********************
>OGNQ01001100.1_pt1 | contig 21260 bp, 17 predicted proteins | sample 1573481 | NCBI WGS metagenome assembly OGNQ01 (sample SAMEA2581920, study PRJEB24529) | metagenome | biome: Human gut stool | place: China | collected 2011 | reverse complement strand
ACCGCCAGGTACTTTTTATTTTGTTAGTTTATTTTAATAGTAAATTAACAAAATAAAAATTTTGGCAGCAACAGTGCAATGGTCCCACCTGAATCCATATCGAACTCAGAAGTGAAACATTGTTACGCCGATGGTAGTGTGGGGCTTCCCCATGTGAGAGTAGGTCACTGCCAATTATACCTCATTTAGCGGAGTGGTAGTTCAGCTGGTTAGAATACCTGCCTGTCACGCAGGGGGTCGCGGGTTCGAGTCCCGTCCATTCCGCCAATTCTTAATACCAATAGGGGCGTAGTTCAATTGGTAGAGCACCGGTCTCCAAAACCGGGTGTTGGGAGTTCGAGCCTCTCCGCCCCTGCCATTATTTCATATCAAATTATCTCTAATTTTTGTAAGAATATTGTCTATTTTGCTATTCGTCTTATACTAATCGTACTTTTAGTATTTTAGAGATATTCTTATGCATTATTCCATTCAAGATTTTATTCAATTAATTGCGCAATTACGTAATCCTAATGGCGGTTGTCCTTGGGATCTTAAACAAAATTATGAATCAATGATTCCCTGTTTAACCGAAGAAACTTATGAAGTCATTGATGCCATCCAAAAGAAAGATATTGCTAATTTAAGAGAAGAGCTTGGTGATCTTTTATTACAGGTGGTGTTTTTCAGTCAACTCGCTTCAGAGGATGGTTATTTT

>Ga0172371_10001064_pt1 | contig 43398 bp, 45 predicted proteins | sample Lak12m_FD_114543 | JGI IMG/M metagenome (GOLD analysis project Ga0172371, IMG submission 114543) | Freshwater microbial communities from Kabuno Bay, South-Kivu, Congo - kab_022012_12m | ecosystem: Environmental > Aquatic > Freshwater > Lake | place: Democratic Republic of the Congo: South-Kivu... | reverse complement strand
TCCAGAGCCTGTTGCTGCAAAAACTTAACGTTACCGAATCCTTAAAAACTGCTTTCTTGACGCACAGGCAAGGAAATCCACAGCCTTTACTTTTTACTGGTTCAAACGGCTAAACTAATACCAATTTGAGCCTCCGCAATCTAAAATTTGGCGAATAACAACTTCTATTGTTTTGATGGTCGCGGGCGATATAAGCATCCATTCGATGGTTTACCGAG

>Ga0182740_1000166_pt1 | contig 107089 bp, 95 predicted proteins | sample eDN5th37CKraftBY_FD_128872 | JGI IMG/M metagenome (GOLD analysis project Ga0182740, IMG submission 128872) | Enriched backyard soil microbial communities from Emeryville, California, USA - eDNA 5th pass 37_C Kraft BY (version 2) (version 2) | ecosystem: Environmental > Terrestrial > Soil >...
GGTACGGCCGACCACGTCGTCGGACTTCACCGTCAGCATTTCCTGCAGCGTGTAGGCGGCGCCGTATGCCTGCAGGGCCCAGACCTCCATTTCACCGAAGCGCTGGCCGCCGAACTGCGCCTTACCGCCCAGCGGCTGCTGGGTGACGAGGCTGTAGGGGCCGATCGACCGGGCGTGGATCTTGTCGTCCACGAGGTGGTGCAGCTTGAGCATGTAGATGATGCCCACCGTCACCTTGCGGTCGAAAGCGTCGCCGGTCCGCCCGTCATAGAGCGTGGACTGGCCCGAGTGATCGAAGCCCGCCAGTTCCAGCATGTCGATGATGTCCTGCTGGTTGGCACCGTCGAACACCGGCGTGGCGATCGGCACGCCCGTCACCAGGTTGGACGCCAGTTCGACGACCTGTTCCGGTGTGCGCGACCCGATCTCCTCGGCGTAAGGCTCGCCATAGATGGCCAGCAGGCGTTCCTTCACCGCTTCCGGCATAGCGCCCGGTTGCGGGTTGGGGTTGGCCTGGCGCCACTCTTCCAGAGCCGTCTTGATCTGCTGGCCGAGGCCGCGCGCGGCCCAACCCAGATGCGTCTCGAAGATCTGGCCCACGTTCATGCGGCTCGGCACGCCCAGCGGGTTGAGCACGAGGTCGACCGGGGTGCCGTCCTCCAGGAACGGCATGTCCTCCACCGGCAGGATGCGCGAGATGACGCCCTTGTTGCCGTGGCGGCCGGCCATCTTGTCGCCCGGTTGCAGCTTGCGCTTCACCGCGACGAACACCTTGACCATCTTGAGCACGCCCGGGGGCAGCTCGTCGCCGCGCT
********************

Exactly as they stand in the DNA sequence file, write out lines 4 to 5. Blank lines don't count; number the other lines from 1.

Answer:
TCCAGAGCCTGTTGCTGCAAAAACTTAACGTTACCGAATCCTTAAAAACTGCTTTCTTGACGCACAGGCAAGGAAATCCACAGCCTTTACTTTTTACTGGTTCAAACGGCTAAACTAATACCAATTTGAGCCTCCGCAATCTAAAATTTGGCGAATAACAACTTCTATTGTTTTGATGGTCGCGGGCGATATAAGCATCCATTCGATGGTTTACCGAG

>Ga0182740_1000166_pt1 | contig 107089 bp, 95 predicted proteins | sample eDN5th37CKraftBY_FD_128872 | JGI IMG/M metagenome (GOLD analysis project Ga0182740, IMG submission 128872) | Enriched backyard soil microbial communities from Emeryville, California, USA - eDNA 5th pass 37_C Kraft BY (version 2) (version 2) | ecosystem: Environmental > Terrestrial > Soil >...